CNN Health, featured a very interesting experiment/article from Cooking Light magazine in March of last year. Kim Cross wanted to test the difference between grass-fed and grain-fed beef. Her test included health, price, and taste.
They were quite clever to purchase half a cow of the grass-fed, which met the price of the cheapo super market meat (averaging all types of beef together) and blew away premium prices like Whole Foods and other grass-fed or organically raised beef. This also causes a major issue for the average consumer because not everyone has the freezer space for that much meat. 243 pounds of beef, assuming you eat meat for every meal every day it will still last two people almost a year. But they also suggest a “cowpool” which is interesting on many levels.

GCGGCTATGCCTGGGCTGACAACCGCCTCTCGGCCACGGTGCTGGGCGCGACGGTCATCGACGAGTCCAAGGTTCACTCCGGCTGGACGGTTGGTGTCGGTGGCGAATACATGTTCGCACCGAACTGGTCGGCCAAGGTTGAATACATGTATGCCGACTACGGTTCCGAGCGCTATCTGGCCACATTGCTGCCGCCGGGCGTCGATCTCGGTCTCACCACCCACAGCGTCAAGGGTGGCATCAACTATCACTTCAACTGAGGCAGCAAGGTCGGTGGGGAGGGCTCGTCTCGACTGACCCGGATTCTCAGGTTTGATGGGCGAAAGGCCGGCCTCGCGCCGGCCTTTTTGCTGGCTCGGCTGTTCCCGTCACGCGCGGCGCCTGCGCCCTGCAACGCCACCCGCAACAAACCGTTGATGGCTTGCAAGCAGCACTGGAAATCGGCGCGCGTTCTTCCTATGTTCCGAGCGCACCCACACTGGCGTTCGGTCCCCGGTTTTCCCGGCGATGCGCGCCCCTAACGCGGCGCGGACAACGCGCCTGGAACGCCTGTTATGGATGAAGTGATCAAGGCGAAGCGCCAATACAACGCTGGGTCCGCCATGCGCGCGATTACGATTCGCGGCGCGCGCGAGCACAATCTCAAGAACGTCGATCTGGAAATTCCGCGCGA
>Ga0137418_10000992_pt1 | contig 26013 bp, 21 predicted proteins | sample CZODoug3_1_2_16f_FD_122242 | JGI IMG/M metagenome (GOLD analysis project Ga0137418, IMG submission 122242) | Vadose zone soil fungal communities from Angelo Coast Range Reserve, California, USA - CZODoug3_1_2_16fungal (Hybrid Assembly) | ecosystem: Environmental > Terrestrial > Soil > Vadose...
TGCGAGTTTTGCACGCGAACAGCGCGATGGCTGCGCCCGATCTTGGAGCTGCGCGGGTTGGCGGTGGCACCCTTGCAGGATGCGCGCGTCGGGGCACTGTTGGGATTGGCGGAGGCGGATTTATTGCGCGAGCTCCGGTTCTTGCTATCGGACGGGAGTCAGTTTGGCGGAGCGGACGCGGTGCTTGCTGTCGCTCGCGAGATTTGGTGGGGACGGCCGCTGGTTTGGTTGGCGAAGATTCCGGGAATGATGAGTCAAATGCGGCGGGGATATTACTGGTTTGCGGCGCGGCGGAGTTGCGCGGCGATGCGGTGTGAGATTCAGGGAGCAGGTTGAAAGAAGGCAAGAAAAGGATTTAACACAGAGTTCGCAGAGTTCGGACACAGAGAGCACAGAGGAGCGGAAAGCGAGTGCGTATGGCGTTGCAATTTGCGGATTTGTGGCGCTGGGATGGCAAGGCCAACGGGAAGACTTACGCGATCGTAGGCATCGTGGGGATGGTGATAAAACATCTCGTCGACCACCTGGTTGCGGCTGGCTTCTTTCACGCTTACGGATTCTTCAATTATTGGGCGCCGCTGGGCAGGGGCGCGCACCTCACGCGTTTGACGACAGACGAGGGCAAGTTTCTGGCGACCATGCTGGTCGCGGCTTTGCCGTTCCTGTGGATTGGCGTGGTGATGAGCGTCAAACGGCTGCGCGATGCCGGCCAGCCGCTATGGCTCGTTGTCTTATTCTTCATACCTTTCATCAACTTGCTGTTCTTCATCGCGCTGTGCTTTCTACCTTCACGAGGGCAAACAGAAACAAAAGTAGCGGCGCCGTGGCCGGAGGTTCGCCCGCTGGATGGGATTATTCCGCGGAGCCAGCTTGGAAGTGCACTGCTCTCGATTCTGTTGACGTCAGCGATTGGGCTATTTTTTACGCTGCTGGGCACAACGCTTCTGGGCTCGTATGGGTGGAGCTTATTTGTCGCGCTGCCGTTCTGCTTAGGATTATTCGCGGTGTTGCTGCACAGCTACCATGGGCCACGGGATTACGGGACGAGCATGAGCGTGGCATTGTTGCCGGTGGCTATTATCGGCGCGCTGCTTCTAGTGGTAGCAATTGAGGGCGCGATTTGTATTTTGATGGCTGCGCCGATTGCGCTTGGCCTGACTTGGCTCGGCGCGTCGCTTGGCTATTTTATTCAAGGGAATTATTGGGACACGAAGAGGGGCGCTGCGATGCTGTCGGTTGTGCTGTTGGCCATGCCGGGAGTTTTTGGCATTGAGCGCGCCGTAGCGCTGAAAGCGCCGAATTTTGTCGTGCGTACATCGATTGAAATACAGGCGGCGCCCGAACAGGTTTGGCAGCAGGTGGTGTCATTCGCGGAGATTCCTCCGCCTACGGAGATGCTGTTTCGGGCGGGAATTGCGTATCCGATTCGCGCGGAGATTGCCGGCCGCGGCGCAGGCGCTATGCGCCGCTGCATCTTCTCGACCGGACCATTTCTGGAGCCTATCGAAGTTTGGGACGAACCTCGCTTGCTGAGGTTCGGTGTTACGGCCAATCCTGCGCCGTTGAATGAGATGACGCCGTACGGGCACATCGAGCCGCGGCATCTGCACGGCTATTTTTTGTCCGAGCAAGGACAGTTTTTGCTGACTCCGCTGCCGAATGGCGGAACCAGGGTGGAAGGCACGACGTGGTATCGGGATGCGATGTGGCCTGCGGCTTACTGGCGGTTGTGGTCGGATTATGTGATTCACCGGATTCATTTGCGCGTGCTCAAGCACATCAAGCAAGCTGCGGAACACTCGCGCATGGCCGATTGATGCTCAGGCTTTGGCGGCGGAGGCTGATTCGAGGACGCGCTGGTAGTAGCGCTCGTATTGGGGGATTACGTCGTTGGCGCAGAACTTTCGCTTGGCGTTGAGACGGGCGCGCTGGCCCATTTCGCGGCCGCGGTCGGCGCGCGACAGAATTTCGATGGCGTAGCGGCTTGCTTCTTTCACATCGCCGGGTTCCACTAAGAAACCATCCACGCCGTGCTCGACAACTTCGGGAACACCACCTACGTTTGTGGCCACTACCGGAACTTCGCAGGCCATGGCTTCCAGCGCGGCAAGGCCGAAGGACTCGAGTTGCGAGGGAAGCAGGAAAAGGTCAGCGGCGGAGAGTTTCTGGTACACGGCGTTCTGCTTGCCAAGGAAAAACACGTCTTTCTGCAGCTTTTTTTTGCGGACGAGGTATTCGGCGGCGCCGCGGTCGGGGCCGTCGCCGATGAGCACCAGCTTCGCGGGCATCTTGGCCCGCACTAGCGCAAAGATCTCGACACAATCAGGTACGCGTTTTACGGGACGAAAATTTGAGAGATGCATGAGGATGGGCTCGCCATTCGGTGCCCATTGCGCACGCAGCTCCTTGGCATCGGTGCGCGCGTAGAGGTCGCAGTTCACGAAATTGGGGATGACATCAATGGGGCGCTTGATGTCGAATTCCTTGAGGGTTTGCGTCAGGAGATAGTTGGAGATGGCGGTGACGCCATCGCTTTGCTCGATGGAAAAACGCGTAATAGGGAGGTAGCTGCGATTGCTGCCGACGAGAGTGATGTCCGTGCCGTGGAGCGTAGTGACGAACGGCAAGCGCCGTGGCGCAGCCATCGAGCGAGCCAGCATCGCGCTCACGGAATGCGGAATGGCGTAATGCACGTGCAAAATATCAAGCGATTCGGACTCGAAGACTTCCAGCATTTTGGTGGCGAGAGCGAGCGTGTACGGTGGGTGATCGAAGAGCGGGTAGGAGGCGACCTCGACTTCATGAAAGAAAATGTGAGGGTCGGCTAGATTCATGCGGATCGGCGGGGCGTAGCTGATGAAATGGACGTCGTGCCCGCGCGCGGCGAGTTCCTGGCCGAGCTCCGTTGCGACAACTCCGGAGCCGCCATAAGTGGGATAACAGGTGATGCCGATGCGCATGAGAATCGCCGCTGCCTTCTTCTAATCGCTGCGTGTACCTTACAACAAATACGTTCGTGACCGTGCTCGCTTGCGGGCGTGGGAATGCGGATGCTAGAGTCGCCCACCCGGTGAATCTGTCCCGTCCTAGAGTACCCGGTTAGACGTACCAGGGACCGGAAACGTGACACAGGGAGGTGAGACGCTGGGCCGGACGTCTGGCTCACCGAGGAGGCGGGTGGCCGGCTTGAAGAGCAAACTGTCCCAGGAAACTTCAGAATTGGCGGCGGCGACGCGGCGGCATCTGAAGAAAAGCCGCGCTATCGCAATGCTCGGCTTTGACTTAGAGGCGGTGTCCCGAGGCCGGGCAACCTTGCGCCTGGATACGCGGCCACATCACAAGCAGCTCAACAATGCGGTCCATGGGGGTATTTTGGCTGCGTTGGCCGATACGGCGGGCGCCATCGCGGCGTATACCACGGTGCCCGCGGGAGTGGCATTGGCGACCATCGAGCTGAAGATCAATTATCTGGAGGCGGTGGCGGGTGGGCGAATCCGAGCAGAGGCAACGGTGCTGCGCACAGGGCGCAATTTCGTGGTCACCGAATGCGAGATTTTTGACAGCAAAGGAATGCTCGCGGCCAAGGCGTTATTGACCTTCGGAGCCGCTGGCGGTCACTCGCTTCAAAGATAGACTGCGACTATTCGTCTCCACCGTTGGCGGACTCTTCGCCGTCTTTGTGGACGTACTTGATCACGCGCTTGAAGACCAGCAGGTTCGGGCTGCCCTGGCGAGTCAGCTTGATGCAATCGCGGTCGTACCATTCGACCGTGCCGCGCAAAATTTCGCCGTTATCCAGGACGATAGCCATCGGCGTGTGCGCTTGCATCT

And while the number of U.S. grass-fed beef producers is rising -- from 50 in 2002 to more than 2,000 today -- they face big challenges, including higher operating costs, a shortage of processors, loose standards for the definition of "grass-fed," a lack of consistent quality, and consumer wariness about taste and texture.
The tasting tests goes on for a very long time. While studies show that the more lean cows like Brangus are much healthier and even have more vitamins and omega-3 in the fat, there is much less fat. Cooking some of the tougher cuts can be challenging, and need to have a very slow and careful approach or you may be dealing with a very tough chew and little taste.
When all is summed up from my read, I’ve decided for myself that if I want to eat healthy and in a more sustainable way, grass-fed is not the way to go. I would rather choose a different source of protein entirely than suffer the cost, effort, and taste.